I was posing for Jan and Teemu in the Kalervo Kallio Ateljee in Helsinki, November-December 2009. They were painting me and I was filming us at the same time.

Elina Brotherus, Artists at Work 8, 2009

Pigment ink print on barytha paper from digital original mounted on aluminium and framed
70 x 55 cm
Edition of 6

Who is watching whom? Who is the artist, who is the model? Who gets the “last gaze”?
Having used myself as a model since a long time, I wanted to develop further the notions of the artist’s gaze, the model and the self-portrait of an artist. Last summer I met two young painters, Jan Neva and Teemu Korpela. They have studied at the Academy of Fine Arts of St. Petersburg, where the academic tradition of painting the nude still prevails.
In art history one can find a type ofimage where the painter presents himself with the model in the studio (and often looks over his shoulder towards the spectator). I wanted a situation where it is the model who presents herself posing as a model. Traditionally the painter watches the model and the model watches nobody. In our “unholy model session” the roles get mixed: the model becomes an image-maker and the painters become models. In principle the situation is similar to that where I’m making a solitary self-portrait, facing the camera on a tripod, and showing with the cable release that I’m at the same time author and subject, artist and model. However, the painters at work concretisize the posing as even more real. Furthermore, I was curious to hear how it would affect the painters’ work when the model looks back at them, observes the observers, makes in turn their portrait with her own medium.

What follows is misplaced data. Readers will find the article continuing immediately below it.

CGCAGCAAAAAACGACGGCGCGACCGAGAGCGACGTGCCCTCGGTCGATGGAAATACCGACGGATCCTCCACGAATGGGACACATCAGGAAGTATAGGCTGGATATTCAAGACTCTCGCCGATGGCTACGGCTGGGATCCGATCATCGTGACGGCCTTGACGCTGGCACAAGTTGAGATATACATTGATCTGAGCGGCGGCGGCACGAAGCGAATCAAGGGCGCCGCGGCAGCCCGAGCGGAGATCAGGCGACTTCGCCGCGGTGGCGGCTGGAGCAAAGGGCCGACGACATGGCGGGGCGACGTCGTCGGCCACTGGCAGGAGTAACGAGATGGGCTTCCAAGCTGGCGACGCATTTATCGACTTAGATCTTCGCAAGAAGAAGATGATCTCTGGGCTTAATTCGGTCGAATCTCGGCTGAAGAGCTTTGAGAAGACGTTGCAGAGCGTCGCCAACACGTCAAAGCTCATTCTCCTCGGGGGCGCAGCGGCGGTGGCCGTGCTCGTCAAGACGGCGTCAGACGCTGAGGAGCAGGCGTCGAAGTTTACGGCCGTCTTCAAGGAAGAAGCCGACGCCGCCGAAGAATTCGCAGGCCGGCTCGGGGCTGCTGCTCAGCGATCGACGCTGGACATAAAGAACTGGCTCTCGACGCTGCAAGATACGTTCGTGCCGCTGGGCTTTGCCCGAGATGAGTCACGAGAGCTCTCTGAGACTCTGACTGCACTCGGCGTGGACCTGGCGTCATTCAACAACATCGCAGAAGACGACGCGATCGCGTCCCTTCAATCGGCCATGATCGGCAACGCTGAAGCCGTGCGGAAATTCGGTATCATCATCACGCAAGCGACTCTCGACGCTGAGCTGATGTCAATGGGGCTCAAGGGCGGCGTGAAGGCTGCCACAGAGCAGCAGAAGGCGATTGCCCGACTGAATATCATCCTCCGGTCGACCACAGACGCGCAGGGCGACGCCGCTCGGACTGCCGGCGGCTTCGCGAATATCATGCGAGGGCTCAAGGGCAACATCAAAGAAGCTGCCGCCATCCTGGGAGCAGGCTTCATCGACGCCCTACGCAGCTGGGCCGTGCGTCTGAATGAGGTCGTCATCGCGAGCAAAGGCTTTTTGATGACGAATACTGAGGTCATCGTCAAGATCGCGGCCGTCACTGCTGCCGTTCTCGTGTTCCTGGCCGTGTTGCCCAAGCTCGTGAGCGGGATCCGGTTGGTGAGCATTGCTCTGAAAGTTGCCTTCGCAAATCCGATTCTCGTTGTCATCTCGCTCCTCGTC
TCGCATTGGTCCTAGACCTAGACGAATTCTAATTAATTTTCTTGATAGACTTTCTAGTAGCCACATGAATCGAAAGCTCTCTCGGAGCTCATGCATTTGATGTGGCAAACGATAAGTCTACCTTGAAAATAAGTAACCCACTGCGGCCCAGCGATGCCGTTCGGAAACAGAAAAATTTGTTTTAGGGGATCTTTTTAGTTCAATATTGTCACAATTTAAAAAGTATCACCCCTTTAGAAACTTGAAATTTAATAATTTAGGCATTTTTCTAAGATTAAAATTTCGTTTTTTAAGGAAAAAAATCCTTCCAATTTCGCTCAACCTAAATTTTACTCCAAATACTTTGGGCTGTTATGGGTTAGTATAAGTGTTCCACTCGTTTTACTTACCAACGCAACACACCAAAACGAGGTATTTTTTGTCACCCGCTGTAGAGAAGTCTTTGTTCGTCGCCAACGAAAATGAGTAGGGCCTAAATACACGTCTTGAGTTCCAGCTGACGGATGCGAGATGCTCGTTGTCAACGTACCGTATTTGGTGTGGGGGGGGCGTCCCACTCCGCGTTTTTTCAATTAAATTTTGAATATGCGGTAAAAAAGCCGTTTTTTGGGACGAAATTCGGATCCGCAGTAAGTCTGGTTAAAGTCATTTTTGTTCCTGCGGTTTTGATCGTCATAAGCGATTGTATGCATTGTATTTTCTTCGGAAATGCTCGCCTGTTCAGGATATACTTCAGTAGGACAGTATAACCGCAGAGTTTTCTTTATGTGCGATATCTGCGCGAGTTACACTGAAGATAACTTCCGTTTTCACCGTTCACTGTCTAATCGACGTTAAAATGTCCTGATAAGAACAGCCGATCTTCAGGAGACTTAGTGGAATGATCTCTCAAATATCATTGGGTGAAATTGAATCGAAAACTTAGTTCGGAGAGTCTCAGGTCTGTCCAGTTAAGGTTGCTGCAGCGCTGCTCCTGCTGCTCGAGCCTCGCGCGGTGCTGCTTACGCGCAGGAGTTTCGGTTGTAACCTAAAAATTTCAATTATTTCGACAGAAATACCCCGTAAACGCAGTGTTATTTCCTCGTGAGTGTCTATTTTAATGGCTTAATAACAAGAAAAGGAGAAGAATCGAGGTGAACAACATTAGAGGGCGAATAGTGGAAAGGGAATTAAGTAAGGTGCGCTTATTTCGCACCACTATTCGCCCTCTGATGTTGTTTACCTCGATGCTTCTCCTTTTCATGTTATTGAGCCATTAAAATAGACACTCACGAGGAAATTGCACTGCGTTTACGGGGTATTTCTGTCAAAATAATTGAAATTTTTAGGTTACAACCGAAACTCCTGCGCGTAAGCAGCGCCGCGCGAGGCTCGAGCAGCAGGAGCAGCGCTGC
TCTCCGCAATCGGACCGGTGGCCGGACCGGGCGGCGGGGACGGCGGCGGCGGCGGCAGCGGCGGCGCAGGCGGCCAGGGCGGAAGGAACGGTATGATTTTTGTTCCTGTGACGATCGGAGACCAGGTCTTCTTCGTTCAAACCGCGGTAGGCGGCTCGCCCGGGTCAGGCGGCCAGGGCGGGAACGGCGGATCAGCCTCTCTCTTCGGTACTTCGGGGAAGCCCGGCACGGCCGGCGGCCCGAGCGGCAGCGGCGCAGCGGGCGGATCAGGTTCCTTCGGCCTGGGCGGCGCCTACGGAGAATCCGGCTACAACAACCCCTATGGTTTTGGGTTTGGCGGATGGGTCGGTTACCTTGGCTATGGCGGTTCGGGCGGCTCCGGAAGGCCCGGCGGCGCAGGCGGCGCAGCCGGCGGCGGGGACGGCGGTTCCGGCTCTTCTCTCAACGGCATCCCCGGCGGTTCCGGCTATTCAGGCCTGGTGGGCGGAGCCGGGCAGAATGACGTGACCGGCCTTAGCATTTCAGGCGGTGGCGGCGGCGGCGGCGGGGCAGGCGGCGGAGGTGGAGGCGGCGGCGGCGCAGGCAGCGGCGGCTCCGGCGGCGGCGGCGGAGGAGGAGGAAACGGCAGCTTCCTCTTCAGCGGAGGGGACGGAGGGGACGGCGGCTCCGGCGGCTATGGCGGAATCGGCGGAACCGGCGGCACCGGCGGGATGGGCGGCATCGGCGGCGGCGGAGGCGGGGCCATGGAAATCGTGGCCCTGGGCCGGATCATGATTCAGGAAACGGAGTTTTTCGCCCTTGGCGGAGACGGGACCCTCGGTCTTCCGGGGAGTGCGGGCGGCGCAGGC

I was posing for Jan and Teemu in the Kalervo Kallio Ateljee in Helsinki, November-December 2009. They were painting me and I was filming us at the same time.

Elina Brotherus, Artists at Work 5, 2009

Pigment ink print on barytha paper from digital original mounted on aluminium and framed
70 x 86 cm
Edition of 6

Who is watching whom? Who is the artist, who is the model? Who gets the “last gaze”?